Three years ago, I decided to start sending an email newsletter every Friday to the 50 employees who worked at my company, Acceleration Partners. Many founders send out weekly wrap-ups, but I wanted this message to go beyond the typical business-related content. Instead, I wanted to provide inspiration around the concept of improvement and growth, with the goal of encouraging our employees to want to achieve more in all areas of their lives, and challenge their self-limiting beliefs in order to realize their true potential. As such, I decided to name the email Friday Inspiration.
To be clear, I thought my Friday emails would be skimmed, at best; maybe even ignored. But to my surprise, employees started telling me they looked forward to the messages each week and sometimes even shared them with friends and family. The weekly emails were also having a noticeable impact within our company, as people started taking action and applying the different concepts in their work and life. We renamed it to Friday Forward, opened up the ability to sign up for the emails to anyone outside our company, and today over 40,000 people receive it each week.
What I learned from my Friday Forward experiment and the overall experience of building Acceleration Partners is that the ability to outperform and exceed expectations is directly related to the ability to build a bigger capacity for growth and achievement in yourself and others. Unlocking this potentialin business and in lifehas become an ongoing quest for me.
Its the driving factor behind my leadership approach to building a world-class company, pushing myself and others outside of their comfort zone, and even writing my second book, Elevate (out September 2019).
In my own journey, and in speaking with hundreds of others who have made meaningful and sustained changes in their lives, Ive come to realize that there are four essential elements involved in capacity-building: Spiritual, Intellectual, Emotional, and Physical. Becoming an Outperformer means working to grow your capacity in each of these areas.
Developing our spiritual capacity is about taking the standards we live by and aligning them with our daily actions. This requires us to first determine our core beliefs and values, which can be difficult for many as it involves deep introspection and self-assessment. If we dont clearly understand what drives usour North Starits very hard to set a direction. Discovering my core values and my core purpose and using that awareness to make decisions about my priorities and goals took my life to a different level. To make this process a bit easier, I created a tool called the Whole Life Dashboard that helps you determine whats truly important to you and how to live in a way that celebrates it. We will all face great challenges in our lives. Its only when we truly know who we are and develop strong self-awareness that we can withstand the trials and tribulations and come out on the other side more centered and successful.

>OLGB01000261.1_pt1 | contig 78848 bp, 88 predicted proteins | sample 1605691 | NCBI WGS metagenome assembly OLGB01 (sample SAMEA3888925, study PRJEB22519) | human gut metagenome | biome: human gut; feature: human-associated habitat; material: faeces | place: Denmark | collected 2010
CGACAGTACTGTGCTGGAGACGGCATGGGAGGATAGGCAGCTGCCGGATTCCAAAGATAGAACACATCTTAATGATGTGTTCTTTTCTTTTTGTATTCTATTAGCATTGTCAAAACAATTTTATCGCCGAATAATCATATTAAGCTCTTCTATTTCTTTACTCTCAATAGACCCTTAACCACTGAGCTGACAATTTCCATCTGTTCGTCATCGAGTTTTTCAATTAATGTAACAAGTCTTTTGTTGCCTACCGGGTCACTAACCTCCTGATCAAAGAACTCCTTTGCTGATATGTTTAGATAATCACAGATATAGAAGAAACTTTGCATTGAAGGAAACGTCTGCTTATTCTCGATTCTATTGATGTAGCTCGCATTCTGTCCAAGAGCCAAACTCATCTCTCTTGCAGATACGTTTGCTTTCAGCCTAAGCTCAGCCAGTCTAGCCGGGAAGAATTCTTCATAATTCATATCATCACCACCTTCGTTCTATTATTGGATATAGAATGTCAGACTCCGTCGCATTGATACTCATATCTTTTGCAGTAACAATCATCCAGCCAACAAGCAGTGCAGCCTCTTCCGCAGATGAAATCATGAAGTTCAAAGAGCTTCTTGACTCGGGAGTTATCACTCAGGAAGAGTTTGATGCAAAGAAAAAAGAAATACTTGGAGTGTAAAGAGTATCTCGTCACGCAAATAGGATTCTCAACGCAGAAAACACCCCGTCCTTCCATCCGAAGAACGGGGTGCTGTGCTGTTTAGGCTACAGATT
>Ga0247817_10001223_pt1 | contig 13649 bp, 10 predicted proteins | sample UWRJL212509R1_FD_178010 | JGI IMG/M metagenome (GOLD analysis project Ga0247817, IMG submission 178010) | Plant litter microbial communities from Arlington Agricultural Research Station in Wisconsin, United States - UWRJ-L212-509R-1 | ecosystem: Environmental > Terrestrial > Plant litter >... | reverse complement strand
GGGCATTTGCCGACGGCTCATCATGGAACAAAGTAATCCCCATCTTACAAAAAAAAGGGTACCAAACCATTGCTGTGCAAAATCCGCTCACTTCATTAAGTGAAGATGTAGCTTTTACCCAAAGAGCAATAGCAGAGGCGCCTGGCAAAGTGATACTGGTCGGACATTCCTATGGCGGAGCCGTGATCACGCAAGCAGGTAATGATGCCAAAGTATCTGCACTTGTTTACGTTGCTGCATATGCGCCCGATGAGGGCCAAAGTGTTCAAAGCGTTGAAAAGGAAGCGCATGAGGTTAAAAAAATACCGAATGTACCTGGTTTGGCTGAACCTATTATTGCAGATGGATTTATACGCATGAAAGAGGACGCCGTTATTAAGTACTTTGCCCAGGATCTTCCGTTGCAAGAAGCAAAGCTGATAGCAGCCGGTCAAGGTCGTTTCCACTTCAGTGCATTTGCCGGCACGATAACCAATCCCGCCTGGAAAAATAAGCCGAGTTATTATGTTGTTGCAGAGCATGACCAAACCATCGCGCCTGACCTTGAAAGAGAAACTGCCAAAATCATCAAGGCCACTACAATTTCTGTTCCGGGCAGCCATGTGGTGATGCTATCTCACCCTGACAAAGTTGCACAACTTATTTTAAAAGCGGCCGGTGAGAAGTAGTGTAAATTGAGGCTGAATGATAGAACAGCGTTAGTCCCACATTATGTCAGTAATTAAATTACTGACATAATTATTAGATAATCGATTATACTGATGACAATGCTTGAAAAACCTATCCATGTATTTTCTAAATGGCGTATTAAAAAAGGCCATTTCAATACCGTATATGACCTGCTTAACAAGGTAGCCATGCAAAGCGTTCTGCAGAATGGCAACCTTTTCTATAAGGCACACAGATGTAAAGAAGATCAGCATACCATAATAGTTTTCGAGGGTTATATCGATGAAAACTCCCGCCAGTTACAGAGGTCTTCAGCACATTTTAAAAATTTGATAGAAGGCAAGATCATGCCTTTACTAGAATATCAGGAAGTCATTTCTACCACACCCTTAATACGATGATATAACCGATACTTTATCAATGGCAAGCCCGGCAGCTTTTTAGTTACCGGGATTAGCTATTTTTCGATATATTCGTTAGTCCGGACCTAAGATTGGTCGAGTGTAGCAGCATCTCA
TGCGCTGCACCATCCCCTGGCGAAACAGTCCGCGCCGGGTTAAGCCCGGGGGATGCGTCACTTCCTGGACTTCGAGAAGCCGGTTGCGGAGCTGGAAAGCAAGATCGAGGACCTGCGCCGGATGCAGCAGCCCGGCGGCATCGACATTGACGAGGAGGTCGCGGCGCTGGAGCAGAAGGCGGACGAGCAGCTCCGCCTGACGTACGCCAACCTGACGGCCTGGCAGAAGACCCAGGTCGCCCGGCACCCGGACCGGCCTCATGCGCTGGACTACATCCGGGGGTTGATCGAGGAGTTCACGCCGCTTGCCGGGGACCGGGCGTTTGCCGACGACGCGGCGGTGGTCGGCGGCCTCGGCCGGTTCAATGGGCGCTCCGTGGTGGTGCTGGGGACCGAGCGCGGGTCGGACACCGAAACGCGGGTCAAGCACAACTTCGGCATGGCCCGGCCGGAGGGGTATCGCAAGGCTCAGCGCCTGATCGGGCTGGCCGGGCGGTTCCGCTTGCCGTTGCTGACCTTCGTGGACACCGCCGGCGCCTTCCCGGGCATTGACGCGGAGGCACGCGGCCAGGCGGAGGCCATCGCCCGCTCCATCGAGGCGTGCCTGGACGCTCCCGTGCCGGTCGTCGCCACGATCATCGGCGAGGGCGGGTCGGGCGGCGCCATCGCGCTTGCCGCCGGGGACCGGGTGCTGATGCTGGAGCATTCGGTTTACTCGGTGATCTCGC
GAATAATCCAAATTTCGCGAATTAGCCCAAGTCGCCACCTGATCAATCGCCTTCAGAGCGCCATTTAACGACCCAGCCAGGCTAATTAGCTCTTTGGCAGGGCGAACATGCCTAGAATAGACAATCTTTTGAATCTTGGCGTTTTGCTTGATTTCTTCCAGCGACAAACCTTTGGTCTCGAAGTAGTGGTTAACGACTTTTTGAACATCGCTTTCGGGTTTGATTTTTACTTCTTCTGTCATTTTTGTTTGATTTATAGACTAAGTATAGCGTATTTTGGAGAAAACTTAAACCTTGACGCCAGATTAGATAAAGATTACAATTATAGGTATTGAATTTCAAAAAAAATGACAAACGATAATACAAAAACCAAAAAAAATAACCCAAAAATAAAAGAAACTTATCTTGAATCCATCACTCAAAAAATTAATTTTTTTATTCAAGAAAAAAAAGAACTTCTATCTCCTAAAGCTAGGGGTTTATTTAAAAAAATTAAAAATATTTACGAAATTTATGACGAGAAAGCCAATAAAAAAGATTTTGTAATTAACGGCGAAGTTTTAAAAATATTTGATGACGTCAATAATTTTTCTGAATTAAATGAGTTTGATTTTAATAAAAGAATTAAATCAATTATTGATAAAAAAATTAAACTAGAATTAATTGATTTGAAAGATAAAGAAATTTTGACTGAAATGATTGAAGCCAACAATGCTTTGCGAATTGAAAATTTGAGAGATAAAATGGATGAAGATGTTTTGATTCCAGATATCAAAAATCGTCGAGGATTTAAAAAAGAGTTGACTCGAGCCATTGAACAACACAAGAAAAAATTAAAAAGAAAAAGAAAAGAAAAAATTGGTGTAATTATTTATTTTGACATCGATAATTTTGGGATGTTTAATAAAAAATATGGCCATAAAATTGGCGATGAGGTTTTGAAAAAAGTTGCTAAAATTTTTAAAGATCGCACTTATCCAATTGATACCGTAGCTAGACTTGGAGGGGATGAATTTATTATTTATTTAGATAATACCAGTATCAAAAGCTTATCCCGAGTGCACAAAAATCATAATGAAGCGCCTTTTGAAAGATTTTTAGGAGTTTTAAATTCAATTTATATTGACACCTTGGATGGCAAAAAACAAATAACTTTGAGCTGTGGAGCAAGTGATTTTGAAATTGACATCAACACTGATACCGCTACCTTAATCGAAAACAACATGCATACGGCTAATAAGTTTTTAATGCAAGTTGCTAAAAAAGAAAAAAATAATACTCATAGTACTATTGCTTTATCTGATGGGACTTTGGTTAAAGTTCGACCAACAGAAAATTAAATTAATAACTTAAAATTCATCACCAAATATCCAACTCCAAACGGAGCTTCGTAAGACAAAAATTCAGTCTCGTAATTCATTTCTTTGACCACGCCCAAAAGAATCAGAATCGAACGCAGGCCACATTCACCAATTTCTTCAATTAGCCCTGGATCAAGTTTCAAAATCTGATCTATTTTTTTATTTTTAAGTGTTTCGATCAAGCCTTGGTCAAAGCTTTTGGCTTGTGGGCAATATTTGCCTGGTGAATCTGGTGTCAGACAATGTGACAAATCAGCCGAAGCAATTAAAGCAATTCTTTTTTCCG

Intellectual capacity is about how we improve our ability to think, learn, plan, and execute with discipline. Developing our intellectual capacity often involves setting and achieving goals, developing good routines and habits, and learning continuously.
The greater your intellectual capacity, the more you will achieve with the same expenditure of energy or effort. For example, a daily morning routine is one of the main characteristics that many Outperformers have in common. They use the first 30-60 minutes of the day to get in the right mindset and think about their goals for the daynot to check their social channels and their email. In my experience, I've seen that people who do this accomplish so much more within the same 24 hours.
Physical capacity is our ability to improve our health, wellbeing, and physical performance. While our brain helps drive and guide us through life, its our body that is asked to do the heavy lifting day in and day out. Thats why its so important to maintain our health and wellness, challenge ourselves, manage our stress, and get the proper amount of sleep. When your body is tired and sluggish or your brain is fatigued, you simply get far less output.
Emotional capacity relates to how we react to challenging situations and people, as well as the quality of our relationships, which can either bring us energy or deplete it. The process of improving emotional capacity is difficult for most as it requires learning to manage your feelings and accepting a certain amount of uncertainty and unpredictability from both individuals and circumstances.
For example, if two people have an interaction with another person that is very negative early in the day, the person with a high degree of emotional capacity can shrug it off, move past it, and continue with their day and their priorities. The person without this capacity is rattled and lets this interaction consume and ruin their entire day.
One of the most important outcomes of building your Spiritual, Intellectual, Physical, and Emotional Capacity is the exponential impact it has on others, including friends, family, and those around you. It has the effect of lifting while you climb. As you build your own capacity and achieve more, you both inspire and develop the ability to help others to do the same.
Robert Glazer is the founder and CEO of global performance marketing agency Acceleration Partners. He recently authored the international bestselling book Performance Partnerships and is a sought-after speaker by companies and organizations around the world. You can reach Bob at robertglazer.com or read his inspirational Friday Forward posts each week at www.fridayfwd.com.